One in 20 Norwegians reads the Bible every day, according to a survey reported in the Norwegian daily Vaart Land The survey was conducted by the Institute for Marketing and Media. Gunnar Staalsett, Secretary-General of the Norwegian Bible Society, the organization that commissioned the study, noted that the results were not surprising. Five percent of Norwegians read the Bible daily and 10 percent of those surveyed said they read the Bible at least once a week. Twenty-eight percent said at least once a year and 52 percent reported that they never read the Bible. The results, according to the newspaper, also showed that those living on Norway's west coast, women, the elderly and those with lower incomes and education read the Bible most often. On the other hand, those living in Oslo, men, young people and those with higher incomes and education read the Bible the least.
The Silent Disaster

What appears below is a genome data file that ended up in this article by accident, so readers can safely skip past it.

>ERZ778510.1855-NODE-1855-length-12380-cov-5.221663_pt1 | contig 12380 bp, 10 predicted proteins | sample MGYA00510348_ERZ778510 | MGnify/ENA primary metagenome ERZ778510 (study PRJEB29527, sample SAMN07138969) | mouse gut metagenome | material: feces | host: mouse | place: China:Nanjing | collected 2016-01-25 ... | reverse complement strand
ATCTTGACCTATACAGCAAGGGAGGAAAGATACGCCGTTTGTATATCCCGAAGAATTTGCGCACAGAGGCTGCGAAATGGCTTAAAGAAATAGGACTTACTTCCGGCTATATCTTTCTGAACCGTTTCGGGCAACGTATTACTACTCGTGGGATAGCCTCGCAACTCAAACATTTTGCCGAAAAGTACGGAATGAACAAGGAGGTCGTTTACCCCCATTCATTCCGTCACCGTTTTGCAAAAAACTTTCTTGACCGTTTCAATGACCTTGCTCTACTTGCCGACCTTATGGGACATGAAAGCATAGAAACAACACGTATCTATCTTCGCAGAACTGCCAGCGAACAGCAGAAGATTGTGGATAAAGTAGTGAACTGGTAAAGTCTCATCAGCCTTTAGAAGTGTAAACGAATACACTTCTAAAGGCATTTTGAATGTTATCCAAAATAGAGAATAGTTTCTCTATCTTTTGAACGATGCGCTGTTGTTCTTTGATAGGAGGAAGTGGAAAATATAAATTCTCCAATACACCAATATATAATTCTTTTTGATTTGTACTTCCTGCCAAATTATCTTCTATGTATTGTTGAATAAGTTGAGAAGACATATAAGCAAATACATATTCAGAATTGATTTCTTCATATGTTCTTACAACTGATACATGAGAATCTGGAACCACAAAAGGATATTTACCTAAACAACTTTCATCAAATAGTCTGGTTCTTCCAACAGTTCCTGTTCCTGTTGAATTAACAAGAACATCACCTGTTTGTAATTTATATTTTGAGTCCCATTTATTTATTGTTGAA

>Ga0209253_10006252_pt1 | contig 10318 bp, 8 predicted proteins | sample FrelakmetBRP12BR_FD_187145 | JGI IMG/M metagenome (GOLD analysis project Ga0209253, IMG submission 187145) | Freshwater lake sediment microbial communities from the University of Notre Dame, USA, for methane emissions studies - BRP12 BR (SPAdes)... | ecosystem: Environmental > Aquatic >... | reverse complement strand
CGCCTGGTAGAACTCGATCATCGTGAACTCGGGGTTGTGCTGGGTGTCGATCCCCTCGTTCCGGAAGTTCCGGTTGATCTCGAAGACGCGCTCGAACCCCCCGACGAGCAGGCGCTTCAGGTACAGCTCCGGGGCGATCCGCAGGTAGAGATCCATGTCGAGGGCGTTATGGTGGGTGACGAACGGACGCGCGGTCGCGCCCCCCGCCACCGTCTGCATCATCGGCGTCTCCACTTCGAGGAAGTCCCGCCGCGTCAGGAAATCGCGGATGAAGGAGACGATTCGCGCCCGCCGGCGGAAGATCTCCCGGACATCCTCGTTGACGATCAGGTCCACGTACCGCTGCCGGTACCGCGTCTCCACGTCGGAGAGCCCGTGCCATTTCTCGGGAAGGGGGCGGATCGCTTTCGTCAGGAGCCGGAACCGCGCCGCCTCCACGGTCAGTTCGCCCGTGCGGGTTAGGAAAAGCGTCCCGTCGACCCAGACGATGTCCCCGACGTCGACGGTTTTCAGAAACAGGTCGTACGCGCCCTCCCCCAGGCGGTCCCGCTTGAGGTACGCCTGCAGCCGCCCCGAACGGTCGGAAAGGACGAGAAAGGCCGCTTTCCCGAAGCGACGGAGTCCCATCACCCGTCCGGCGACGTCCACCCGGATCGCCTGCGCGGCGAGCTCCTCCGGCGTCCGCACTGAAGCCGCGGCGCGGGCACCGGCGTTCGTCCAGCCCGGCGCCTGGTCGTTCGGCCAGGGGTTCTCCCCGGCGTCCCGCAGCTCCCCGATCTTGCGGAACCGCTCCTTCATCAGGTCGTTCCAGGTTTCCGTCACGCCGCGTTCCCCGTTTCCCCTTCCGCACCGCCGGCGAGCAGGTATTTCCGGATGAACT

At the very time large crop Increases are needed to feed growing populations, massive soil losses over vast sections of the globe are severely undermining crop productivity. According to a report by the Worldwatch Institute, in many critical areas of the world humanity's most precious physical resource — fertile topsoil — is being eroded, or blown away and destroyed faster than it is being renewed. In some areas the decline in soil fertility is being temporarily masked by improved crop varieties and heavy use of chemical fertilizers. According to the report, 44 percent of U.S. cropland is losing topsoil in excess of its renewal rate. In India, another critical food-producing area, topsoil losses are even worse — 50 percent of cropland is eroding excessively. And the Soviet Union may be losing more topsoil than either of these countries. In some areas of West Africa, losses of several inches of topsoil through mismanagement have cut corn yields more than 50 percent, and certain leguminous crops by nearly 40 percent. Recent satellite photographs indicate large quantities of soil dust carried out of North Africa over the Atlantic. Under pressure to produce more to feed soaring populations or to make financial ends meet, many farmers of the world are abandoning terracing, crop rotation and fallowing, all of which conserve soil resources. Marginal lands and steep hillsides are being plowed up, overgrazed or stripped of timber and vegetation. These fragile lands quickly erode and lose fertility. The Worldwatch Institute report concludes: "Because of the shortsighted way one-third to one-half of the world's croplands are being managed, the soils on these lands have been converted from a renewable to a nonrenewable resource.... Soil erosion will eventually lead to higher food prices, hunger and, quite possibly, persistent pockets of famine." Be sure to read the full-length article "Famine on Our Doorstep?" in this issue. Shoplifting is driving consumer costs up significantly, according to British and American studies. And the typical shoplifter, contrary to popular perception, is employed and is as likely to be a man as a woman. Nearly half of all consumers, say the studies, would resent random spot checks by store security, but most don't mind being watched by cameras or plain-clothes detectives.